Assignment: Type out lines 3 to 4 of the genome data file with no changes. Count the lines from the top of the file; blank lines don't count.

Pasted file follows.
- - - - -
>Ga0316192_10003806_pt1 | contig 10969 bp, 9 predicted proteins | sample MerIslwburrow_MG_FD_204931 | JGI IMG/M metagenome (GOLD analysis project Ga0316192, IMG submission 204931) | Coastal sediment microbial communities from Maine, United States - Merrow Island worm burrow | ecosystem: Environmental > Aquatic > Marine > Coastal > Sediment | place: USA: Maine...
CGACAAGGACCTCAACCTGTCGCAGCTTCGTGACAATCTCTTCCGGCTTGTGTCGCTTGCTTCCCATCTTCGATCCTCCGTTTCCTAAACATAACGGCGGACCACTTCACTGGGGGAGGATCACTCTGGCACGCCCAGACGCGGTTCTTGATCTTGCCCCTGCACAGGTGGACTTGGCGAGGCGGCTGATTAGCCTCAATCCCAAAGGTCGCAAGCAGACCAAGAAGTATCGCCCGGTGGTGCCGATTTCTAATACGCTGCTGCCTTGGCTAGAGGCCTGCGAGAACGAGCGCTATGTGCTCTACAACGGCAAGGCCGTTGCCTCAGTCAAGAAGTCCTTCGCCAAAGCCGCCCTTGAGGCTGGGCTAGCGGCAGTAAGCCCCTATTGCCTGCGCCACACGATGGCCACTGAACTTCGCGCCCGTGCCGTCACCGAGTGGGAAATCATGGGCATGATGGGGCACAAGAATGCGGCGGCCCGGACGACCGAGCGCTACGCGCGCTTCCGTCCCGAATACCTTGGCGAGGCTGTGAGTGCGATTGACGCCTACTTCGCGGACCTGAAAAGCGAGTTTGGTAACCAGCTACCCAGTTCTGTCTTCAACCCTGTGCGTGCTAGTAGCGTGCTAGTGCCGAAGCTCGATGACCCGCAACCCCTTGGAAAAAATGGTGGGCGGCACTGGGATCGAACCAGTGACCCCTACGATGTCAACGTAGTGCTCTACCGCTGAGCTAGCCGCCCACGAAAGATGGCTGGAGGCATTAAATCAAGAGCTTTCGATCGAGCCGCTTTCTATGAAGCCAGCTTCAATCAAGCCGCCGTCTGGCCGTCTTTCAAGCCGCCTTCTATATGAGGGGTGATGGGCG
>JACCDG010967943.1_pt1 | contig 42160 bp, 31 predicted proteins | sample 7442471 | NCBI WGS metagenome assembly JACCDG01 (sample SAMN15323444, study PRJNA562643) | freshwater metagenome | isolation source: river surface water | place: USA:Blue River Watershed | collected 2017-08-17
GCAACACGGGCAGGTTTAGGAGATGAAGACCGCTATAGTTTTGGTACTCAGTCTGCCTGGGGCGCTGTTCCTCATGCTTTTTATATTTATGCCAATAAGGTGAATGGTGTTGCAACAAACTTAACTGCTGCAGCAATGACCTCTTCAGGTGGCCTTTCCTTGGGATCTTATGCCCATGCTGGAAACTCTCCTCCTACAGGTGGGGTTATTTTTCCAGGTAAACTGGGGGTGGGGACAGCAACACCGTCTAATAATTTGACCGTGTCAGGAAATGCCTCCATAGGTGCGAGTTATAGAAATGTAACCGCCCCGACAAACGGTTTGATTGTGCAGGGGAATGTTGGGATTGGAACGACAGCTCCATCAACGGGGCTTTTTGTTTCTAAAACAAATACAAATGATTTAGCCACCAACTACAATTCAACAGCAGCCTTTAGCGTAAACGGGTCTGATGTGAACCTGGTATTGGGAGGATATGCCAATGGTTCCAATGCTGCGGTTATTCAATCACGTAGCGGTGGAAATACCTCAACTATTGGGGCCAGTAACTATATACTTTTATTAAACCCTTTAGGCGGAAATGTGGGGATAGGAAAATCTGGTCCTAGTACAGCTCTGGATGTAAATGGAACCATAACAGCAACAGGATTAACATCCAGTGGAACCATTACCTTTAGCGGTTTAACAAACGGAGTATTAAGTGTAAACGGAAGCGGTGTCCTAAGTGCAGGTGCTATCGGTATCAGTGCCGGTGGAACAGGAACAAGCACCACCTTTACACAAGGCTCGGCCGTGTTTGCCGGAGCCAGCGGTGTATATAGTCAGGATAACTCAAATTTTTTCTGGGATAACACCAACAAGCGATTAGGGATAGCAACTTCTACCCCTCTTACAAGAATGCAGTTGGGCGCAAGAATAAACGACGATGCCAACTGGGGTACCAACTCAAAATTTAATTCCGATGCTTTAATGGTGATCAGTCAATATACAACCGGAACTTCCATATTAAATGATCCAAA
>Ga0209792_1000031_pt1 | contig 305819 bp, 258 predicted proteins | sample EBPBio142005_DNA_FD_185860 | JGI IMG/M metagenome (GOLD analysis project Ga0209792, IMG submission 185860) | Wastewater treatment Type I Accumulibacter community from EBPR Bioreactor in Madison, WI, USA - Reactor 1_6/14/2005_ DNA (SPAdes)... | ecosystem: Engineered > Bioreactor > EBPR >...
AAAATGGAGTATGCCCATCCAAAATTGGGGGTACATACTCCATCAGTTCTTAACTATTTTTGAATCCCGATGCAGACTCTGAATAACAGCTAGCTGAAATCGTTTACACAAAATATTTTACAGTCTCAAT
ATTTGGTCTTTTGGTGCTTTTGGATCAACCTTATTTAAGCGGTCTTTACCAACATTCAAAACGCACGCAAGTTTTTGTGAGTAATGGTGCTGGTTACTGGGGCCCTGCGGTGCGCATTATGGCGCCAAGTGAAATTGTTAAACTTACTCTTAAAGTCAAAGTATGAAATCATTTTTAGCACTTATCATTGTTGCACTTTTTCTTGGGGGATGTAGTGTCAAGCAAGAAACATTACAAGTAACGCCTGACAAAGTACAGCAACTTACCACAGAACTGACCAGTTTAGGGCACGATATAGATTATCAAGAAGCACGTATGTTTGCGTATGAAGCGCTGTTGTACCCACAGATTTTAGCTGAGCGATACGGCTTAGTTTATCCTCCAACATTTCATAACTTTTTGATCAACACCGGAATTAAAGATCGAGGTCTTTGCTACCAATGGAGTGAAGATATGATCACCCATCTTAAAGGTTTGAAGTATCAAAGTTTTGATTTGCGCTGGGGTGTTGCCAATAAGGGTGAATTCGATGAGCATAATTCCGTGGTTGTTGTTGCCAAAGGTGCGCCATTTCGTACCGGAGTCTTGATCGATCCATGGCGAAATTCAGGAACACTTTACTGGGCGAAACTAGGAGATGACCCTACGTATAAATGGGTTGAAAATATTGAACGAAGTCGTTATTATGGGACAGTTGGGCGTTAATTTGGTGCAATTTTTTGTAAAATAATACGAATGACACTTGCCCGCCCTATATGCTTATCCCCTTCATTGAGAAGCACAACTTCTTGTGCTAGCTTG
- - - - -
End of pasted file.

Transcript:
>JACCDG010967943.1_pt1 | contig 42160 bp, 31 predicted proteins | sample 7442471 | NCBI WGS metagenome assembly JACCDG01 (sample SAMN15323444, study PRJNA562643) | freshwater metagenome | isolation source: river surface water | place: USA:Blue River Watershed | collected 2017-08-17
GCAACACGGGCAGGTTTAGGAGATGAAGACCGCTATAGTTTTGGTACTCAGTCTGCCTGGGGCGCTGTTCCTCATGCTTTTTATATTTATGCCAATAAGGTGAATGGTGTTGCAACAAACTTAACTGCTGCAGCAATGACCTCTTCAGGTGGCCTTTCCTTGGGATCTTATGCCCATGCTGGAAACTCTCCTCCTACAGGTGGGGTTATTTTTCCAGGTAAACTGGGGGTGGGGACAGCAACACCGTCTAATAATTTGACCGTGTCAGGAAATGCCTCCATAGGTGCGAGTTATAGAAATGTAACCGCCCCGACAAACGGTTTGATTGTGCAGGGGAATGTTGGGATTGGAACGACAGCTCCATCAACGGGGCTTTTTGTTTCTAAAACAAATACAAATGATTTAGCCACCAACTACAATTCAACAGCAGCCTTTAGCGTAAACGGGTCTGATGTGAACCTGGTATTGGGAGGATATGCCAATGGTTCCAATGCTGCGGTTATTCAATCACGTAGCGGTGGAAATACCTCAACTATTGGGGCCAGTAACTATATACTTTTATTAAACCCTTTAGGCGGAAATGTGGGGATAGGAAAATCTGGTCCTAGTACAGCTCTGGATGTAAATGGAACCATAACAGCAACAGGATTAACATCCAGTGGAACCATTACCTTTAGCGGTTTAACAAACGGAGTATTAAGTGTAAACGGAAGCGGTGTCCTAAGTGCAGGTGCTATCGGTATCAGTGCCGGTGGAACAGGAACAAGCACCACCTTTACACAAGGCTCGGCCGTGTTTGCCGGAGCCAGCGGTGTATATAGTCAGGATAACTCAAATTTTTTCTGGGATAACACCAACAAGCGATTAGGGATAGCAACTTCTACCCCTCTTACAAGAATGCAGTTGGGCGCAAGAATAAACGACGATGCCAACTGGGGTACCAACTCAAAATTTAATTCCGATGCTTTAATGGTGATCAGTCAATATACAACCGGAACTTCCATATTAAATGATCCAAA